2. Cribs and cots should have bedding that is laundered on a regular basis and that is exclusively used by a designated child. Permitting children to nap in a crib/cot that has contained another child is an easy way for illness to spread as many children drool in their sleep. Keep each child in their designated crib/cot and change bedding frequently.

    3. When wiping hands and faces, each child needs their own disposable cloth or face cloth. Do not use a Kleenex on more than one child.

    4. When diapering you must wash your hands before and after each child is changed. The changing area also must be wiped down between children. Use gloves when changing a soiled child. Fresh pair of gloves each child.

    5. All hard surfaces (kitchen, bathroom, toilet flush handle, light switches) must be sanitized daily.

    If you aren't doing your bit to maintain a healthy environment then you are going to be hard pushed to expect client's to do their part when their children are ill - especially if it happens frequently.

  4. #4
    Thank you for the response. I agree, I do not allow children to attend who have had fever, an unexplained rash, or vomited in the past 24 hours.
    What I am talking/asking about here is probably a very-long cold (that lasted over 2 weeks in December and is now back again) with a bad cough. Would you turn this school- aged child away? Or just allow the child to attend and make everyone sick (because that's pretty much inevitable- air-borne illnesses, particles)?
    Not to mention the other 2 wee ones that I have in my daycare that mouth everything.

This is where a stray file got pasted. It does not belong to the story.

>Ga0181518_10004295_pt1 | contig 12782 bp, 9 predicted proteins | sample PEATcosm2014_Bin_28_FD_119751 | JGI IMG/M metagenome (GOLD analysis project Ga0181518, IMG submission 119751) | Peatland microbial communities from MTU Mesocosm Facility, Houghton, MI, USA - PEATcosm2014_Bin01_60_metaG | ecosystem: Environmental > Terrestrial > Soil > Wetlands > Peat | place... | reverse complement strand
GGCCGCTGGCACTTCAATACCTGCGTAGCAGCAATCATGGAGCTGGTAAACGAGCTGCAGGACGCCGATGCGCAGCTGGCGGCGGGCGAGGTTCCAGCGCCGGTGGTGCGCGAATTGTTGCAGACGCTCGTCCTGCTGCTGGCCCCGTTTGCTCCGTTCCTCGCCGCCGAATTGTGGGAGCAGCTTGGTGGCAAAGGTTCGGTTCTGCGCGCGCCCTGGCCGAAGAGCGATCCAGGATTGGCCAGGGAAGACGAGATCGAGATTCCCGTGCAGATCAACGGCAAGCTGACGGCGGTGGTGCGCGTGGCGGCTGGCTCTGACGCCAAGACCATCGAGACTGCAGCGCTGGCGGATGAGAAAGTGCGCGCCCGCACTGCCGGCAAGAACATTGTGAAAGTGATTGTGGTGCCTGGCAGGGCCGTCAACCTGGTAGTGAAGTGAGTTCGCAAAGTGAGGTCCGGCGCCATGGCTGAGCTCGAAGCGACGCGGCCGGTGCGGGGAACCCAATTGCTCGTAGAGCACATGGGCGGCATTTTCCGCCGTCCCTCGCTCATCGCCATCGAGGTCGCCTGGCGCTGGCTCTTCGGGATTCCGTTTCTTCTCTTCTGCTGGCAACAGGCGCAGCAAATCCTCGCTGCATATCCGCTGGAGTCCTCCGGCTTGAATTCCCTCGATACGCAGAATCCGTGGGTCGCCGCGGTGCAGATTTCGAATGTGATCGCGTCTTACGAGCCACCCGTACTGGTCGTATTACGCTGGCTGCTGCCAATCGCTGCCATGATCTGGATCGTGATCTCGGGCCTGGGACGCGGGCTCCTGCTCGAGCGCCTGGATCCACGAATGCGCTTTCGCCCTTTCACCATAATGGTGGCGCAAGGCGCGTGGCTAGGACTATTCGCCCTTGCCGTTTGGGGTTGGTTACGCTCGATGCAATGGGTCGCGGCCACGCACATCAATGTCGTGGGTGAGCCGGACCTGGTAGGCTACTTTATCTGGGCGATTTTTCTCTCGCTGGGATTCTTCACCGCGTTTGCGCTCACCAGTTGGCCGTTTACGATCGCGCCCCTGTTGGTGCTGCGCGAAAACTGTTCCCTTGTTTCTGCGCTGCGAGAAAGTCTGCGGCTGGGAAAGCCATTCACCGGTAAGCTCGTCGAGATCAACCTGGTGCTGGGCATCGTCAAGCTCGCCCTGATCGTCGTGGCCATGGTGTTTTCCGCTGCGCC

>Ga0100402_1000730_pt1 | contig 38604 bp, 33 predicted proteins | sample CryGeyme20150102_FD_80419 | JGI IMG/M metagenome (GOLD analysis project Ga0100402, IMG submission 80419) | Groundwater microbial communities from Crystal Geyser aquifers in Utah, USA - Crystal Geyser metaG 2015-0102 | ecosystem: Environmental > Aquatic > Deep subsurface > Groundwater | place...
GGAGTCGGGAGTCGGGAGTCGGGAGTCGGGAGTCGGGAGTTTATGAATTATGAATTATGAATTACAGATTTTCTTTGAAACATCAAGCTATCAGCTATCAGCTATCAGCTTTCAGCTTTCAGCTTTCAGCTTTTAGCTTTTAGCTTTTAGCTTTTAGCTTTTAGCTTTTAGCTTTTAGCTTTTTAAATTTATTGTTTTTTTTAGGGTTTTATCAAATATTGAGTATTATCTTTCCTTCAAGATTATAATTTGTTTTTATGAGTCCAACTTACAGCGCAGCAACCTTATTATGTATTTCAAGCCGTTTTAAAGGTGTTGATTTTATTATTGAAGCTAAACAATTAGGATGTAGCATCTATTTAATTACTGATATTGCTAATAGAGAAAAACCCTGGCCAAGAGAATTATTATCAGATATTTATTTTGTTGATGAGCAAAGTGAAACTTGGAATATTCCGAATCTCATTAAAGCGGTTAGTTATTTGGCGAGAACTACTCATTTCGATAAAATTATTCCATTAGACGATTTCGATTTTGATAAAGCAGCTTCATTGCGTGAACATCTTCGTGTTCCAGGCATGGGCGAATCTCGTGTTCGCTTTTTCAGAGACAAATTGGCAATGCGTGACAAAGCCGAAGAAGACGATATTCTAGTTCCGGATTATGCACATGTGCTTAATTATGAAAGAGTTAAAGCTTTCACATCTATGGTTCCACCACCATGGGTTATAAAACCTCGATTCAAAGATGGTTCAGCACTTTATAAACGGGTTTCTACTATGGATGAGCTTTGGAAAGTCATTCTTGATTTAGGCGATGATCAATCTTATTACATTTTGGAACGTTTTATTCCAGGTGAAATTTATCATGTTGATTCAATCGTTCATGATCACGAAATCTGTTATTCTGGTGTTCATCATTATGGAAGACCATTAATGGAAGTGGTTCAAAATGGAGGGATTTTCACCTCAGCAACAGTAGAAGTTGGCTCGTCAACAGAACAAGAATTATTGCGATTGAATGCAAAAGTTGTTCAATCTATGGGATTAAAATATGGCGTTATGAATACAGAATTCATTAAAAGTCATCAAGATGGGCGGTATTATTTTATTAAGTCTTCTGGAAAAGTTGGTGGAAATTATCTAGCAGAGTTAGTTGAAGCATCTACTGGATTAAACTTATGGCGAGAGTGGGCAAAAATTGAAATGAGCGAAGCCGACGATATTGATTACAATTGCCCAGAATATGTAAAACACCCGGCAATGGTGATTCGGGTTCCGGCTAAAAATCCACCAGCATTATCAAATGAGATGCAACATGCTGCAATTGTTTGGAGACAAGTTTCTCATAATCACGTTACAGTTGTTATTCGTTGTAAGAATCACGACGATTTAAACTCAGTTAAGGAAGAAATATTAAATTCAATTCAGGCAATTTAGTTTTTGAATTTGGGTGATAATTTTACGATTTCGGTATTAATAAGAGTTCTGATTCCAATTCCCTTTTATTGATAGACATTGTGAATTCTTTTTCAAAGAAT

I clean and sanitize toys, wipe down all surfaces with Lysol disinfecting wipes, each
    child has his/her own bed sheets etc. Am I doing something wrong? I vacuum and clean floors every day.

    TIA

  5. #5
    Euphoric !
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    I think if it's just a cold with no other symptoms, you can't exclude them. It just goes with the country we live in and colder winters.

    Check the back of the Lysol wipes package to see how long it product has to be in contract with the surface to be effective. I don't use the wipes simply because I find it less expensive to have a sink/bucket of hot water and disinfectant for wiping hard surface and I submerge toys in the solution and let them air dry. Sounds like you are doing what you should, I'd just check the product information about use.

  6. #6
    Euphoric !
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    I think it is unreasonable to turn a child away for a cold.

    You would need to have that VERY clearly written in your contract and agreed upon before turning them away.

    It sucks to be constantly exposed to illnesses but it does come with the job. We do our best to prevent spread and we exclude for the big contageons (as you have noted) but colds are a normal part of childhood in group care/school etc.

    I would suggest doing everything you can to boost ypur and your families immune system to help you fight off the colds. Paying attention to sleep, diet, lots of water intake etc. Every bit helps.